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Mention "9/11" today and that brings to PDF Print E-mail
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Monday, 07 December 2009 18:12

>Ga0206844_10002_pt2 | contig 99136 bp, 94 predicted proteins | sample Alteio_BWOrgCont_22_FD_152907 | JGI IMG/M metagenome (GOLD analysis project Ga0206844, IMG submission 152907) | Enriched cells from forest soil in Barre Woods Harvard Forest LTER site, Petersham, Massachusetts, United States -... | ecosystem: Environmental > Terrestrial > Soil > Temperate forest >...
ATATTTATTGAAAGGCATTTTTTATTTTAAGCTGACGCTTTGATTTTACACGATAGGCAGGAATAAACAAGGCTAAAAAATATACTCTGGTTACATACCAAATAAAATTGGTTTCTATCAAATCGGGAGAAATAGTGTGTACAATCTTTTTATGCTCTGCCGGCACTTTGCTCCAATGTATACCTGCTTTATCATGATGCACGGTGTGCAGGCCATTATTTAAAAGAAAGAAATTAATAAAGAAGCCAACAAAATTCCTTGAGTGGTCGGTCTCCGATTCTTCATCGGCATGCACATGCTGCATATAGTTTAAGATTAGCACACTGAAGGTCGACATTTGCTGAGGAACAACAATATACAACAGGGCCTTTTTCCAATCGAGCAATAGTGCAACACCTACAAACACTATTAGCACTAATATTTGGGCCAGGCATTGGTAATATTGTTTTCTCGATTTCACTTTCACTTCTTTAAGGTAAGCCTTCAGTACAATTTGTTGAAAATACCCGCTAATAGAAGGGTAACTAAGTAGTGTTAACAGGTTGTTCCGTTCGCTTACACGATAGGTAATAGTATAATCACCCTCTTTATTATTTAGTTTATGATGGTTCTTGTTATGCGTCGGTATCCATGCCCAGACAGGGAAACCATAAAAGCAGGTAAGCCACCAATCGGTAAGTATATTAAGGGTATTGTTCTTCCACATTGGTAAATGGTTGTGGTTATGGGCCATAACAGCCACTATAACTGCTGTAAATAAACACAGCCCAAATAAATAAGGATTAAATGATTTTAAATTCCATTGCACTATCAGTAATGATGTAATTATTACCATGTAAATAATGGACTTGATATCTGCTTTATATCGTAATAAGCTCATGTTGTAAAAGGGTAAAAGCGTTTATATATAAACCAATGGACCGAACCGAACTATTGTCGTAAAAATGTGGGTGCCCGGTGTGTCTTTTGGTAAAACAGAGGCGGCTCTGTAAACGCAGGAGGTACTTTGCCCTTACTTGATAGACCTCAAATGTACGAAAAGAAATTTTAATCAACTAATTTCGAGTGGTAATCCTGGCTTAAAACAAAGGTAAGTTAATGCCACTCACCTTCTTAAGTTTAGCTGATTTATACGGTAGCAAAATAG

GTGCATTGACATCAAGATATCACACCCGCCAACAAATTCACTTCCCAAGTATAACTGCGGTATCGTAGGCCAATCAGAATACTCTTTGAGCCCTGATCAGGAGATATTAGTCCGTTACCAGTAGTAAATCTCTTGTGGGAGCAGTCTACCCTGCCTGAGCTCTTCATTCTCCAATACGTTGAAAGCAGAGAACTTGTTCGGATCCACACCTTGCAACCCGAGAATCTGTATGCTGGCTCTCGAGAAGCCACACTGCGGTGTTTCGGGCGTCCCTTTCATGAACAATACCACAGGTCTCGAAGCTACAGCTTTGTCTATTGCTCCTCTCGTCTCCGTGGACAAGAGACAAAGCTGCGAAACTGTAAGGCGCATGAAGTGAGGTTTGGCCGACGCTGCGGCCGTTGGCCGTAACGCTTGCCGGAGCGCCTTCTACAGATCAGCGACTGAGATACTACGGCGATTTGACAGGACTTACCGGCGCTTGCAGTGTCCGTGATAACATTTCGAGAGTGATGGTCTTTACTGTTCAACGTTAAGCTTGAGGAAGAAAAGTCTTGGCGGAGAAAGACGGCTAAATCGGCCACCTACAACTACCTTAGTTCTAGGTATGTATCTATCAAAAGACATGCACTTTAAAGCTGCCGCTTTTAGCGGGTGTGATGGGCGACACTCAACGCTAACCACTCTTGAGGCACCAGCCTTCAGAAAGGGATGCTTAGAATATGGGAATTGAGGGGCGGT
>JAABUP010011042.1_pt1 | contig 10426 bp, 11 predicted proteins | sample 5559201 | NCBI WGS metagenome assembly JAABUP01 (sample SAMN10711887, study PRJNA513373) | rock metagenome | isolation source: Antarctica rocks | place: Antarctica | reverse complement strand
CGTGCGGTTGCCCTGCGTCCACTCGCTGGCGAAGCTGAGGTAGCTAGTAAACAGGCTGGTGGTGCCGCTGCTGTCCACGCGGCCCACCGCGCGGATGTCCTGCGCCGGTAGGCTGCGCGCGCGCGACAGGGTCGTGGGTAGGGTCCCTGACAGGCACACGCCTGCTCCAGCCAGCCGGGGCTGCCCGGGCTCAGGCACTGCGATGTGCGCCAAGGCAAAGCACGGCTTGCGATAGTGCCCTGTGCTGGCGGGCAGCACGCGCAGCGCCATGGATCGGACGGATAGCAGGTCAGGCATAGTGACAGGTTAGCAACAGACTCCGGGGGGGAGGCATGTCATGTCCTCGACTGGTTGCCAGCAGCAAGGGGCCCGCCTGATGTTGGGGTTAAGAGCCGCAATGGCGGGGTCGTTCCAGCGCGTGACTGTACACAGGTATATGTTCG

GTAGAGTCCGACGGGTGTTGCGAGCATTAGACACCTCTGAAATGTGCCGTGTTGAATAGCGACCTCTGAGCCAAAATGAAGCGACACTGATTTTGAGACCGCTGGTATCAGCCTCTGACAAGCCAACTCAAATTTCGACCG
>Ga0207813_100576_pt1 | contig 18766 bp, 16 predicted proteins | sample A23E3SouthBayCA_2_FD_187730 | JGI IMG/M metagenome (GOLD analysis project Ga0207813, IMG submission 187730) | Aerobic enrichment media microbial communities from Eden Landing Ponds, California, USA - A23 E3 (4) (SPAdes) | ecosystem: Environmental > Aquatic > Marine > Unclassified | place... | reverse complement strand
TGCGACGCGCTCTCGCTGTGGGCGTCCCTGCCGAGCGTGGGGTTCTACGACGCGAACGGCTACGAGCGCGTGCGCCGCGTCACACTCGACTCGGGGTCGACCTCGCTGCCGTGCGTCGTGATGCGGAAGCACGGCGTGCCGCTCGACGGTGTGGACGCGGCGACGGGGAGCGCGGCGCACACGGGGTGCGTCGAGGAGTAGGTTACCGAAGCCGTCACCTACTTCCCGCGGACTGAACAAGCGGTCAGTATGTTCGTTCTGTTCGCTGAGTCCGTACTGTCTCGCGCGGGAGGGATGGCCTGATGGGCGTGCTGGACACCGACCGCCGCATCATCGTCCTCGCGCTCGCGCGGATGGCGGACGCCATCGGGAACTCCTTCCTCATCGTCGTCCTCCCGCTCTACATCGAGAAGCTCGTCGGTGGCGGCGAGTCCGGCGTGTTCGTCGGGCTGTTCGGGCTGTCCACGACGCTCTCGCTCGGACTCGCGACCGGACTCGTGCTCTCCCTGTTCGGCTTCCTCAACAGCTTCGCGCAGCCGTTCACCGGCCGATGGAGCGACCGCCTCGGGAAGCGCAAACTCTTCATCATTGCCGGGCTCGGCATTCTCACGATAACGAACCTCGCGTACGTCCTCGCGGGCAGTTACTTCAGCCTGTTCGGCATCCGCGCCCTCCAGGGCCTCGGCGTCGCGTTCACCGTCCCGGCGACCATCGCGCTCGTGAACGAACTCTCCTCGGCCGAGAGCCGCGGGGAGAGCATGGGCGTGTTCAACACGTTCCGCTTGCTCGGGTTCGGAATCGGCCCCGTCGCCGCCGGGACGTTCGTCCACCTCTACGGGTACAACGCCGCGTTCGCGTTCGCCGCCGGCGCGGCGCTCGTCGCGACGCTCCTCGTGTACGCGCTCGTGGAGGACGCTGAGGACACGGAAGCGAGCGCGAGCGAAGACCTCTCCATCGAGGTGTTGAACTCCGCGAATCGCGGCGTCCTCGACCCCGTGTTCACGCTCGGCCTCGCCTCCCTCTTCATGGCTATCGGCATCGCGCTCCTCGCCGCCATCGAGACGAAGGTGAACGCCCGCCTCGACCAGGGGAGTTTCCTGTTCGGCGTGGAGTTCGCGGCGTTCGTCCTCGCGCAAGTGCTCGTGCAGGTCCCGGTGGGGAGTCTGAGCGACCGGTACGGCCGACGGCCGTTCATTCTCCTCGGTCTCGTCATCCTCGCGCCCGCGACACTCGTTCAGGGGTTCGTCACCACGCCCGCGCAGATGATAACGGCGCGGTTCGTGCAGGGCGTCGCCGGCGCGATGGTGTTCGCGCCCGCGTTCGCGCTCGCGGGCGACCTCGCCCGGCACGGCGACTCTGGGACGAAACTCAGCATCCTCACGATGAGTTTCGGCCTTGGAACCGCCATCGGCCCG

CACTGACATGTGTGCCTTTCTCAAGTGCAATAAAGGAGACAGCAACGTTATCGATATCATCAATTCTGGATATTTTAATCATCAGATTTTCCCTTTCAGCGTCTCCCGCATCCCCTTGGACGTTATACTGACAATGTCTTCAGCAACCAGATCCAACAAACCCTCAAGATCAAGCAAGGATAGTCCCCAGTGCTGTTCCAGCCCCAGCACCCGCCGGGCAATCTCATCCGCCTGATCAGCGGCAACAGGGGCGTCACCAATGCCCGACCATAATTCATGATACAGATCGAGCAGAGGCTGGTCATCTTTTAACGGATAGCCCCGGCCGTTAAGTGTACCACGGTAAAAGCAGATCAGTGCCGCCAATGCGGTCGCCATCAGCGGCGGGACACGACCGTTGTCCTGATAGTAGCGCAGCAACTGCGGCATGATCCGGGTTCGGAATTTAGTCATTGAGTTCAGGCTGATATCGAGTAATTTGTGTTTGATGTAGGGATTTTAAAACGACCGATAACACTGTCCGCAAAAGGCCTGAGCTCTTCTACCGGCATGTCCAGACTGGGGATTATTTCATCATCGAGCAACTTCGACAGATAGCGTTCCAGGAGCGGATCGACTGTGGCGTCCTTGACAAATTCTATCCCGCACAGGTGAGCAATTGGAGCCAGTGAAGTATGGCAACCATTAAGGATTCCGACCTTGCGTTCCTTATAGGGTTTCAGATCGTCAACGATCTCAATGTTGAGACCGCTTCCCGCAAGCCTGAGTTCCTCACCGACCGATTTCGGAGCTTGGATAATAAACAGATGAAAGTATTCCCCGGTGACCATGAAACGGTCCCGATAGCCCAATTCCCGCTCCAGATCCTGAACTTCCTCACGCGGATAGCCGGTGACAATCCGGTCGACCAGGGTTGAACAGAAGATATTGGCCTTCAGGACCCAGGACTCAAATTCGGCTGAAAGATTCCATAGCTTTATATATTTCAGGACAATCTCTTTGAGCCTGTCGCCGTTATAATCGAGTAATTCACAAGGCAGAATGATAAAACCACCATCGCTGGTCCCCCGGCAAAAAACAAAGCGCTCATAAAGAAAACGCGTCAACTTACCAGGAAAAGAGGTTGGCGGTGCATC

Mention "9/11" today and that brings to mind an American tragedy when suspected foreign terrorists killed a lot of people. In terms of lives that tragedy was more horrendous than what happened recently in Maguindanao in the Philippines where "only" less than a hundred died. (One death is too much.) But arguably Maguindanao was just as horrendous as "9/11" because Filipinos, not foreigners, mercilessly gunned down fellow Filipinos. Way back in American history another "9/11" horror happened that is more akin to what happened in Maguindanao. The commonality is that Filipinos massacred fellow Filipinos in Maguindanao just as Americans massacred fellow Americans in Morning Meadows. This occurred on September 11, 1857, in Mountain Meadows, in what was then Utah Territory, during the incumbency of President Buchanan. Territorial expansion was then in full swing in the growing United States. The tragedies in Maguinadanao in the Philippines and Mountain Meadows in Utah have a commonality as killing fields but they happened more than a century apart on opposite sides of the globe in different circumstances and different senseless reasons. It was religious paranoia in America and political paranoia in the Philippines. During the era of American expansion, there were many stories of adventurous families going west, braving Indian attacks, treacherous weather, and primitive travel conditions. Railroads and interstate highways were still in the future. One such story was about a wagon train of more than a hundred emigrants from Arkansas and Missouri on their way to California. They stopped to rest at Mountain Meadows. The environs of Mountain Meadows was Mormon country where Mormons found refuge after having been driven out of Missouri or elsewhere. A group of Mormons, who MAY OR MAY NOT necessarily be representative of Mormons in general, were still resentful of having been persecuted. This particular group did not trust the emigrants temporarily camped at Mountain Meadows. These Mormons, who, again, may or may not have been officially authorized by higher Mormon hierarchy, encouraged an Indian tribe to attack the emigrants, after which they, the Mormons, also tricked the emigrants into giving up their arms with the assurance that Indians will be more friendly with the unarmed travelers. Thus disarmed the emigrants became hapless prey for the Mormons who proceeded to massacre them. Only just more than a dozen children survived. They were spared supposedly because they were too young to be dangerous witnesses to the crime. But in Maguindanao, it appears that the killers did their thing without mercy. There were no reports of survivors. There were even reports that women were sexually abused before they were killed but these were supposedly disproved by forensic authorities according to press releases by media hogging authorities. Between 1857 and 2009 one would think that in length of time with the Bible and the Q'uran the human race has improved in solving its intramural differences ... Fred Natividad Livonia, Michigan
 

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